The Best of Me (Blu-ray)

February 25, 2015 8 Min Read

Review by: Matt Brighton and Matt Malouf

Plot: What’s it about?

I’m pretty certain that films based on Nicholas Sparks’s novels have their built-in fan base and critic proof. Let’s face it: the fans eat this stuff up. One has to wonder when, if ever, he’ll change up his writing methods and offer a story that doesn’t use tragedy or melodrama to drive it. I suppose his method works for him, and if it ain’t broke don’t fix it. Besides, I’ve never read one of his novels, so I can’t speak for how they play out, but the films based on them certainly all have familiar themes. 2014’s The Best of Me tries to shake the formula a bit. Instead of giving us brief flashbacks in spurts, it instead spends a lot of time with the characters both past and present. This became an issue for me since the different actors playing the same characters don’t exactly look alike. The story begins in the present with Dawson Cole (James Marsden) nearly dying in a disaster on the oilrig where he works. Circumstances put him back in contact with his old girlfriend from years ago, Amanda Reynolds (Michelle Monaghan). We then flashback to 1992 where we meet the couple at their earlier age. Luke Bracey and Liana Liberato play the younger characters. This sets the rest of the film in motion. We see the couple over the years interacting and we see the events that separate them for all these years. To be honest, there are a lot of things wrong with this film, but it does get some things right. It gets very emotional in its final moments (at least in the theatrical cut. More on that in a bit), and the leads do have decent chemistry together, but the story gets in their way. As mentioned, the actors that play the younger couple really don’t favor them at their present age one bit. I’d rather the film age them naturally or maybe with a touch of CGI (assuming it’s well done) or find actors that resemble each other more. I also don’t mind sad endings, but they’ve become the norm for films based on Sparks novels that it feels more like a requirement for all films based on his novels than an authentic moment that is earned.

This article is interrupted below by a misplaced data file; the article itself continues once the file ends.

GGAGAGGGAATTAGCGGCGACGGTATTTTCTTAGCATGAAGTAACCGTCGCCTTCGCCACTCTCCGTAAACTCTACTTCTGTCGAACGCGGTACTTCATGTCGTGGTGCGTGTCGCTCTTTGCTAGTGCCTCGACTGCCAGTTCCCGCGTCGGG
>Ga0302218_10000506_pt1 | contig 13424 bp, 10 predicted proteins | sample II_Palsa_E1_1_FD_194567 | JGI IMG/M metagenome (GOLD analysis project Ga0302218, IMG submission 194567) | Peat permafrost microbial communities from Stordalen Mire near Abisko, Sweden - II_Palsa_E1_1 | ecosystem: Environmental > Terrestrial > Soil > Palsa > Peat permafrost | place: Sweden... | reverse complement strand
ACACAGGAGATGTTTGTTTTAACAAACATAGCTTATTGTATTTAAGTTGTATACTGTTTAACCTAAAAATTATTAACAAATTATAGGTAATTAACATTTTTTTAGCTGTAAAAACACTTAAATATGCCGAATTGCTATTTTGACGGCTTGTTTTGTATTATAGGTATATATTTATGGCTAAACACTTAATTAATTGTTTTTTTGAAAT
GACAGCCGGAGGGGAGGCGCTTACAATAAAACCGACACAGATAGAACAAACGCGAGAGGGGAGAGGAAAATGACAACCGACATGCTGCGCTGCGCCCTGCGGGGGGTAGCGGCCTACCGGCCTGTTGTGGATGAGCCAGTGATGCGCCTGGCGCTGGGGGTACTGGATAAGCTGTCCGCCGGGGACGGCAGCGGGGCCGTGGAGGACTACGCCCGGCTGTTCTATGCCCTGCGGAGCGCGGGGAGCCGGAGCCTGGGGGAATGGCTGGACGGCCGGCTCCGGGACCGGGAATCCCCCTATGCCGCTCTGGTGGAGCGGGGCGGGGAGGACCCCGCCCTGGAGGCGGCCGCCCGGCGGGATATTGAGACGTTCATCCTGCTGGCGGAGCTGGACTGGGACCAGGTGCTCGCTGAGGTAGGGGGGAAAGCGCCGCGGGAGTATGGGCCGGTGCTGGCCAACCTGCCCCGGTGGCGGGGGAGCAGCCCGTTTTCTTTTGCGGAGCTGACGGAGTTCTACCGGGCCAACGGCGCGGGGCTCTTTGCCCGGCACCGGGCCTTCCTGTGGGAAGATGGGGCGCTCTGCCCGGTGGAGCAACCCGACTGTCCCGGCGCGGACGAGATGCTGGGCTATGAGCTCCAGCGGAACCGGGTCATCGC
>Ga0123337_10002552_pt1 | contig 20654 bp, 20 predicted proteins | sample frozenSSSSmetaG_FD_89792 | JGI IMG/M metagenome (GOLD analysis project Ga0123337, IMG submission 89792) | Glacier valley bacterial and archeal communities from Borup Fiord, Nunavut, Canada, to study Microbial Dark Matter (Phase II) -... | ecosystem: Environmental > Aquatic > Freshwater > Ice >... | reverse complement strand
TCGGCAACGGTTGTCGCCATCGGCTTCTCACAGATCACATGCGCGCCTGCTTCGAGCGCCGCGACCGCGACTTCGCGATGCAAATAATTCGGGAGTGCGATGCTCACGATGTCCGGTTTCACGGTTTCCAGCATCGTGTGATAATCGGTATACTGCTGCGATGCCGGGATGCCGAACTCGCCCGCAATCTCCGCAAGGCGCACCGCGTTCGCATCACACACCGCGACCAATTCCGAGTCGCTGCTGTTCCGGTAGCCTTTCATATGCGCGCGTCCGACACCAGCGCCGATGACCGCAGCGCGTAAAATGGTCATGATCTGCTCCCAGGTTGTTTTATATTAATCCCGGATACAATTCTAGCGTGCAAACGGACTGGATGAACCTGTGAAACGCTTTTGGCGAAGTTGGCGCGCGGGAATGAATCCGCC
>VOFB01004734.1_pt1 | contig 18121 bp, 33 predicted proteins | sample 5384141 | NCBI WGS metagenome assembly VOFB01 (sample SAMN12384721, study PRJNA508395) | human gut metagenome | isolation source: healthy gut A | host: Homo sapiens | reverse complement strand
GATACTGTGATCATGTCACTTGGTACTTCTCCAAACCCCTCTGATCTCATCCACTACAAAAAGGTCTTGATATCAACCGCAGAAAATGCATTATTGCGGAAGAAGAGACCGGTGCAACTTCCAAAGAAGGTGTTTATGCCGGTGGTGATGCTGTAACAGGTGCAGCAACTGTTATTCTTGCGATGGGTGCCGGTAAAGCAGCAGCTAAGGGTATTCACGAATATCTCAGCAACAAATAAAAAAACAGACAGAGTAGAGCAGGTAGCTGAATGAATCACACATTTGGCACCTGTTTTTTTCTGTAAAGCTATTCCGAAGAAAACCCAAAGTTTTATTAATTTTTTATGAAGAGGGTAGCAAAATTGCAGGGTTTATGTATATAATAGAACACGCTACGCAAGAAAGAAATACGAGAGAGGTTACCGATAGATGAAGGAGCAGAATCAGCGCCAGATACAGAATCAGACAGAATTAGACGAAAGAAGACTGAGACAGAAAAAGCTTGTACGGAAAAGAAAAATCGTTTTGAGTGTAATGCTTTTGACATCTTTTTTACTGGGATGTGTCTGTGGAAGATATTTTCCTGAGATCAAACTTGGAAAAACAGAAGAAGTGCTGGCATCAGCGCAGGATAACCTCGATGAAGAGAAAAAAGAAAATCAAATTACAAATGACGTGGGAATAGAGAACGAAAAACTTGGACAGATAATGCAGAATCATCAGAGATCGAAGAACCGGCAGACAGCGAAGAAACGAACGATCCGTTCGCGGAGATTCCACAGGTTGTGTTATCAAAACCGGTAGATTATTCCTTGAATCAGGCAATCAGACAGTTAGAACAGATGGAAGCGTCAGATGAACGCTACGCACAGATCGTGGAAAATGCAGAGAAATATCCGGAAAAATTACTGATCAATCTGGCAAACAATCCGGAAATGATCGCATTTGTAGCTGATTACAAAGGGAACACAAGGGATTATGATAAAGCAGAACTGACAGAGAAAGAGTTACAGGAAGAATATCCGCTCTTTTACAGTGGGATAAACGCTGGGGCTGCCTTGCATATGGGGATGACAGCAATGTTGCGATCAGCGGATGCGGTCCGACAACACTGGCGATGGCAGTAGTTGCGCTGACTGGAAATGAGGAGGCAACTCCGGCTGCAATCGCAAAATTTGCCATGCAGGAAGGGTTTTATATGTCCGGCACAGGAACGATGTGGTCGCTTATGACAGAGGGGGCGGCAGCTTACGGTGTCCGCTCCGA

One of the interesting things is that there are two cuts of the film available for the public viewing. The theatrical version and a “Tears of Joy” edition that drastically changes a major plot point, thus changing the tragic outcome as well. I’m not sure which I prefer, but it was nice to see a version that wasn’t cloaked in tragedy. I won’t reveal specifics any more as to avoid spoilers, but it was fun having the option to view both cuts. I don’t think one will win fans over more than the other. You’re either along for the ride from the start or you’re not. Ultimately, your appreciation for this kind of film will depend on how much you’re willing to let it manipulate you. If you like characters standing off in the sunset, kissing in the rain, and running into the old town bullies then this is all for you. If you want a sharper story with good acting and well written dialogue then look elsewhere.